Public consultation on government's nuclear power plans condemned as 'inadequate' by High Court judge .

UK government plans for a new generation of nuclear power stations have suffered a setback after a public consultation on nuclear power was condemned by a High Court judge as ’inadequate’ and ’misleading’. 

The ruling marks a success for environmental group Greenpeace, who were arguing that a consultation carried out last year by the government, before its publication of a report backing new nuclear build  (The Energy Challenge), was legally flawed.

Mr Justice Sullivan agreed that the 2006 consultation process had been ’clearly and radically wrong.’ He said the consultation document contained no information of any substance on key issues, such as the disposal of nuclear waste and building costs.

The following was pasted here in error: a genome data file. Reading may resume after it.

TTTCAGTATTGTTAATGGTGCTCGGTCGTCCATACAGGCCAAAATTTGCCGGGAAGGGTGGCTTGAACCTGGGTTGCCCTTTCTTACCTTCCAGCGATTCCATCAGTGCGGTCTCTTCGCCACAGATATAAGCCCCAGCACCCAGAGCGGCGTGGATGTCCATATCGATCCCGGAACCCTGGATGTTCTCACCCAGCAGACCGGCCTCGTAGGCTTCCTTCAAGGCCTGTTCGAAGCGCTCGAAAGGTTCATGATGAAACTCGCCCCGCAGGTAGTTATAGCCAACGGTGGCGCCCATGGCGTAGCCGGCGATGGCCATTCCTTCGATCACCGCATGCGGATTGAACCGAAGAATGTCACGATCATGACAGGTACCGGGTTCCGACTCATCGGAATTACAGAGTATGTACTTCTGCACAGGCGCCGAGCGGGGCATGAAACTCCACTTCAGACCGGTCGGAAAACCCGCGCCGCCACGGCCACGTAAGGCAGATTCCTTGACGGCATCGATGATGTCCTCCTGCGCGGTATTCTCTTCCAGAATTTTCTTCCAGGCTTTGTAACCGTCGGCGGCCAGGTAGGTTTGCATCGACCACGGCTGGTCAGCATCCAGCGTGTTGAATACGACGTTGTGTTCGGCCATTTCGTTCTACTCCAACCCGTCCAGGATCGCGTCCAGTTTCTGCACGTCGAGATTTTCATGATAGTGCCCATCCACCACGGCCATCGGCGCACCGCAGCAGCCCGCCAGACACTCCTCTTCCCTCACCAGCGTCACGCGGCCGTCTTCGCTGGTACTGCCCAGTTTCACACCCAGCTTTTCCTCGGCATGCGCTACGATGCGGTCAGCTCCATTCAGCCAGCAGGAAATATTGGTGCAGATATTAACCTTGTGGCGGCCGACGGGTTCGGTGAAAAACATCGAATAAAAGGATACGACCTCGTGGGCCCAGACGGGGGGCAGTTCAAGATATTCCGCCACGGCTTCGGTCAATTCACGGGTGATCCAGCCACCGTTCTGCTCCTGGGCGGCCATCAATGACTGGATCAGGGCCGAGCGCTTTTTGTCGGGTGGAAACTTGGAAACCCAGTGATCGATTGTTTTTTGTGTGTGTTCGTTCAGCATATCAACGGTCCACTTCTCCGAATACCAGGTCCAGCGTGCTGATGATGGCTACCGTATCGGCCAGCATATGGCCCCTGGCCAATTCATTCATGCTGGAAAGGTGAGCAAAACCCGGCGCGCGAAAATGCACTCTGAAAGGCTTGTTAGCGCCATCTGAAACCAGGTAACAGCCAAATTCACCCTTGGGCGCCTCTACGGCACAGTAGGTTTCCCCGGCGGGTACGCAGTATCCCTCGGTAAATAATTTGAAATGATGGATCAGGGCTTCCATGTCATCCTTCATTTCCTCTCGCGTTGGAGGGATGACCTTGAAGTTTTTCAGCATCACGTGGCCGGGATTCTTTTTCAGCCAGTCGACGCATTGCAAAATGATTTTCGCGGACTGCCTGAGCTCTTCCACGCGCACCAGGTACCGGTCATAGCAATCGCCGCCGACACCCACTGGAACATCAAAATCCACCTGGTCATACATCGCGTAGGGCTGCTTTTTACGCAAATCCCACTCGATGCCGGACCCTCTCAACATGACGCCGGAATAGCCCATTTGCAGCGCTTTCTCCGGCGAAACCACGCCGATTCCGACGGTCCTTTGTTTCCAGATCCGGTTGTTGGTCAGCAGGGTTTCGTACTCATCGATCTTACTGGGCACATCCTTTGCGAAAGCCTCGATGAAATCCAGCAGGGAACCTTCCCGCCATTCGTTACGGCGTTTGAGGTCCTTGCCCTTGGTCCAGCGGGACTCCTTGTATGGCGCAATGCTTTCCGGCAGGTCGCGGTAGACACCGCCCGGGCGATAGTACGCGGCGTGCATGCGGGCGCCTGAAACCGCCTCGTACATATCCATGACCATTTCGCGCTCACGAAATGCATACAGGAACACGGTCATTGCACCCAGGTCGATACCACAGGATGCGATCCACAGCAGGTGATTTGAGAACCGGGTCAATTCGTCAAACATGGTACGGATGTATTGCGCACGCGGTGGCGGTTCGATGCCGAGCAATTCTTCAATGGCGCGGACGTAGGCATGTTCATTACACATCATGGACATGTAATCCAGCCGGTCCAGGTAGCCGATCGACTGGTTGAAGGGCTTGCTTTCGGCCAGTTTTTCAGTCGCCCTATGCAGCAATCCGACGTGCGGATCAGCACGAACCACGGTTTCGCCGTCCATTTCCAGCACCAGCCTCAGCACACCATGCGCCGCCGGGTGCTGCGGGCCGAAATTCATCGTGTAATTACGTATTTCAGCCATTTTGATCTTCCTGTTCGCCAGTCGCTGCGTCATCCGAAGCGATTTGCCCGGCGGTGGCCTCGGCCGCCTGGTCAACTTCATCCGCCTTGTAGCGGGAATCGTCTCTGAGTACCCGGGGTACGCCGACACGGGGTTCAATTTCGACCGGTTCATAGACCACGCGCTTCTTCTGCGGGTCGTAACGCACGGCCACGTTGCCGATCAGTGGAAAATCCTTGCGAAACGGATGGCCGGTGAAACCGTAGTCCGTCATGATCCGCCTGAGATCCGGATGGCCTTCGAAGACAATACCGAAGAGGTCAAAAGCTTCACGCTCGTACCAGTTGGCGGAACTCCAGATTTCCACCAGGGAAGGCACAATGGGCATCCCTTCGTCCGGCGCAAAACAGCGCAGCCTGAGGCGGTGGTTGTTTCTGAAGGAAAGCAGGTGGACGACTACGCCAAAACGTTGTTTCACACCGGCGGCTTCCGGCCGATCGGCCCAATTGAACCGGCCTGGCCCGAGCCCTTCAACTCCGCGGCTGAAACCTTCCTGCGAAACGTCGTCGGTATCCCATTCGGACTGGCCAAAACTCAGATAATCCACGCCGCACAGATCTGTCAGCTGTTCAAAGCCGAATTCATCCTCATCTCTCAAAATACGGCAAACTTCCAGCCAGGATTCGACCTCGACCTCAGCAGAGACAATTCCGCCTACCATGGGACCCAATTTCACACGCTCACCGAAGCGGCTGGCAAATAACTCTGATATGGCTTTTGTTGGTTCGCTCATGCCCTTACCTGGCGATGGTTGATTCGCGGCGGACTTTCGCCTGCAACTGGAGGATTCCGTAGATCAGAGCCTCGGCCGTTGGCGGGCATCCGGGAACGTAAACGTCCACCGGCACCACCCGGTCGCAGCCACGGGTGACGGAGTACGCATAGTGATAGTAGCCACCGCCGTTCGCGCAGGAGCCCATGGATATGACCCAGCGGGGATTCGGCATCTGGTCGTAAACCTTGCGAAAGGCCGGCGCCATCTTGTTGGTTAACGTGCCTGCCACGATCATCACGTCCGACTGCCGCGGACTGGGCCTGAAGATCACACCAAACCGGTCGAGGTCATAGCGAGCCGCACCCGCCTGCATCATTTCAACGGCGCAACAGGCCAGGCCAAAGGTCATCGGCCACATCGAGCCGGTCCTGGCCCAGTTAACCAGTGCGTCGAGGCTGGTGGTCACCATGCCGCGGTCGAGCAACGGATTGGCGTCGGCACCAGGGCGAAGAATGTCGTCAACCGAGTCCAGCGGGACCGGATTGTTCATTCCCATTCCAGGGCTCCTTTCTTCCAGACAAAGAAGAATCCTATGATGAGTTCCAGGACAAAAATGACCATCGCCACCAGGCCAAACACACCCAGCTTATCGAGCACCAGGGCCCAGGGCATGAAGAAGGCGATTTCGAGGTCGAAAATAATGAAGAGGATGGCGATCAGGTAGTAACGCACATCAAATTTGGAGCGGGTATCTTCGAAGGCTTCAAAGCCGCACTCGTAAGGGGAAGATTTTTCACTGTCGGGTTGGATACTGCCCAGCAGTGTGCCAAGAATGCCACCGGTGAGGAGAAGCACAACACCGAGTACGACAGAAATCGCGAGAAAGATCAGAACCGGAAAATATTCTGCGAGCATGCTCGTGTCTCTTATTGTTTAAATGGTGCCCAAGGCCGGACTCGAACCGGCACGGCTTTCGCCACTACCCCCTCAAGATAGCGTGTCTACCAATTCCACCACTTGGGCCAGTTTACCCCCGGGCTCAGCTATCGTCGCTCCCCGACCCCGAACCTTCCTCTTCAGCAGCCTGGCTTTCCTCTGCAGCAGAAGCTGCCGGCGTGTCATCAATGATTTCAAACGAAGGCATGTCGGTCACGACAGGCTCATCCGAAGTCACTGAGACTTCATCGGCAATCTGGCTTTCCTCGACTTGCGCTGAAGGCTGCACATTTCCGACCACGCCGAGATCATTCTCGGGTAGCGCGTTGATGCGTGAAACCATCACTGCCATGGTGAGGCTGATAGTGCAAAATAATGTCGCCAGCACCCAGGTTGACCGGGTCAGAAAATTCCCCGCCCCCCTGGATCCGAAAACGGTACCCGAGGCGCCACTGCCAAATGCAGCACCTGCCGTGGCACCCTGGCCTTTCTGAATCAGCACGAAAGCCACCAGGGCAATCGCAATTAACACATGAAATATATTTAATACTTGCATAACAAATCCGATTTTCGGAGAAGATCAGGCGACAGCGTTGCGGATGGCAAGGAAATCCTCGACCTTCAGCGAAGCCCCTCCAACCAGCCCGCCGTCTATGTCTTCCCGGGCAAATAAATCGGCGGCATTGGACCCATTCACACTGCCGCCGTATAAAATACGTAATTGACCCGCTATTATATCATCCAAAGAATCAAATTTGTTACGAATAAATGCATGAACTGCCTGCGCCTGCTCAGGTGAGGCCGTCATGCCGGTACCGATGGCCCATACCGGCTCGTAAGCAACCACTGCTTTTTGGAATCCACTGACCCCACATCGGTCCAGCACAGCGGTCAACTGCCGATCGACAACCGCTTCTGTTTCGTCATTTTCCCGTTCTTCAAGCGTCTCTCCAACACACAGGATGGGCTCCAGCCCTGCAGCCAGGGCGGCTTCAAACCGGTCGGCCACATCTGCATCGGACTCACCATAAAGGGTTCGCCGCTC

In response, a statement from the Department of trade and industry (DTI) said: ’This judgement is about the process of consultation, not the principle of nuclear power . we continue to believe nuclear power has a role to play in cutting emissions and helping to give this country the energy security it needs.’

While environmental groups and renewable energy researchers were pleased with the decision, other scientists reflected gloomily on future prospects for nuclear power. ’It is bad enough that the issue of dealing with legacy radioactive waste has prevented the government from embarking on a new build programme, but now it is likely that a new Energy review consultation will be needed, which will further delay matters by at least another 12-18 months,’ said  Tajinder Panesor, Institute of Physics policy manager.

Alister Scott, spokesman for the University of Sussex Energy Group, said the ruling showed that public legitimacy was a key consideration in decisions around science and technology. ’A technology like nuclear power brings with it significant social implications that will last for thousands of years. You have to carry the public with you when making these kinds of decisions,’ he said.

An energy white paper fleshing out the government’s nuclear proposals was expected in March; it’s not yet clear whether that will be delayed.

Richard Van Noorden